Risk appetite

Our risk appetite measures the extent and types of risk that we are prepared to take in executing our strategy. Our risk appetite framework combines a top-down view of capacity to take risk with a bottom-up view of the business risk profile associated with each business area’s plans. We aim to manage our risk profile in a forward-looking manner. A risk trigger and management framework serves as an early warning system in the event of deteriorating circumstances. The indicators include economic and industry sector indices directly correlated with risk measures and key financial indicators. A similar process is followed to manage insurance risk.

We use stress testing and scenario analyses to assess the performance of the Group’s portfolios in the expected economic environment and to evaluate the impact of adverse economic conditions. Actual market stresses, experienced throughout the financial system in recent years, were used to enhance the stress scenarios employed.

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Three lines of defence

A clear and consistent control framework entails specific responsibilities. We apply a three lines of defence model in the governance of risk across all segments and functions. Our enterprise risk management framework establishes specific segregated responsibilities to each line of defence.

  • The first line refers to process and control owners in customer-facing business segments and select Group functions. They are responsible for managing risk and control in their processes on an end-to-end basis.
  • The second line includes independent risk, compliance, legal and control functions. These functions formulate the policies and standards for managing risk and control and ensure, through reviews, that the first line of defence meets the requirements of these policies and standards.
  • The third line includes internal and external audit. The third line confirms through control testing and other reviews that the first and second line execute their responsibilities in an effective and consistent manner.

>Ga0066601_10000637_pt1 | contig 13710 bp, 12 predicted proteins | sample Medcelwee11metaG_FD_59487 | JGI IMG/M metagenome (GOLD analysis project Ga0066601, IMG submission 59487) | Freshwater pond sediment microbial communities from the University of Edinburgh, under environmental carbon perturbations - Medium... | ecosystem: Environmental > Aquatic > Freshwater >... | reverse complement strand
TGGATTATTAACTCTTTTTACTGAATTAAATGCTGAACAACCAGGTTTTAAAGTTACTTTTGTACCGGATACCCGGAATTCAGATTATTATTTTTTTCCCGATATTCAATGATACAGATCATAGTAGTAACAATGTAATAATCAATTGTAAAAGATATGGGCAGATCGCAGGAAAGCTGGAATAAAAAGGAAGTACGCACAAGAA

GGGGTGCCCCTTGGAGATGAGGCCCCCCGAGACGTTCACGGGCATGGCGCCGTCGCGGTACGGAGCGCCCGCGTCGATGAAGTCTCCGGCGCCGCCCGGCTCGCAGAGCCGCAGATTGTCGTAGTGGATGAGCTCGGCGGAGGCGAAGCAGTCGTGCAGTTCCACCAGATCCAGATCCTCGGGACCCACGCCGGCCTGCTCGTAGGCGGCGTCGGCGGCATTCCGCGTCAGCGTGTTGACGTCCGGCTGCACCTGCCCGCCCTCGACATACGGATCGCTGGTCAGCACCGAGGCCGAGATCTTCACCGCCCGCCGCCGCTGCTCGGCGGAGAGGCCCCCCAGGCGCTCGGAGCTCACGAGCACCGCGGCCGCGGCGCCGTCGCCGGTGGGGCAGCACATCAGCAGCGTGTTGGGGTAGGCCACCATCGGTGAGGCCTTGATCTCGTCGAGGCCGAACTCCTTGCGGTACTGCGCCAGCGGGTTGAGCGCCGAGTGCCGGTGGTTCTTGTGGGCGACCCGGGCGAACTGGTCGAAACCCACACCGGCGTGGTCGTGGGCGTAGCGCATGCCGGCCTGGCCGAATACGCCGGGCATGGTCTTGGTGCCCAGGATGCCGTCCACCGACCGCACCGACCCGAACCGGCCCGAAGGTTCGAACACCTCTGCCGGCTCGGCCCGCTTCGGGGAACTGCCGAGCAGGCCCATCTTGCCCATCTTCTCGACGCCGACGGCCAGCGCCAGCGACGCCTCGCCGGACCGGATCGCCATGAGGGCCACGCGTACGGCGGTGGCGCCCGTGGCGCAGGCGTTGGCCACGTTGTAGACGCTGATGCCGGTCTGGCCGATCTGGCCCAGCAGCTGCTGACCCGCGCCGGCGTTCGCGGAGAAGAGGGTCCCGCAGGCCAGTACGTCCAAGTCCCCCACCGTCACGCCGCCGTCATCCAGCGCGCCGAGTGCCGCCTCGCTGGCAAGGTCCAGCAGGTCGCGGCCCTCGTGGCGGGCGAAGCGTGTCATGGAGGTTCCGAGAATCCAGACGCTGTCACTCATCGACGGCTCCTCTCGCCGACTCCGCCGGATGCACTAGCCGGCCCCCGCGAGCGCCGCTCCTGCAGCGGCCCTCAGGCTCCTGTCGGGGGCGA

All our employees must take responsibility for their role in our risk management, regardless of position, function or location. They are required to be familiar with risk management policies relevant to their activities, must know how to escalate actual or potential risk issues, and have a role-appropriate level of awareness of the framework, risk management process and governance arrangements.

Risk summary

Evaluate, respond and monitor

This process is a structured, practical and easy to understand risk management approach for management to identify and assess the risk, determine the appropriate response, and then monitor the effectiveness of the response and the changes to the risk profile.

  1. Evaluate: Individuals, teams and departments, including those responsible for delivering the objective under review, identify and assess the potential risks.
  2. Respond: The appropriate risk response effectively and efficiently ensures that risks are within our appetite. We can respond in three ways:
    • Accept the risk, but take necessary mitigating actions such as using risk controls.
    • Stop the existing activity, or do not start the proposed activity.
    • Continue, but transfer risks to another party e.g. insurance.
  3. Monitor: Once risks have been identified and measured, and controls are in place, progress towards objectives must be tracked. Monitoring is ongoing and can prompt re-evaluation of the risks and/or changes in responses. Monitoring is proactive and entails more than just ‘reporting’. It includes ensuring risks are being maintained within risk appetite and verifying that controls are functioning as intended and remain fit for purpose.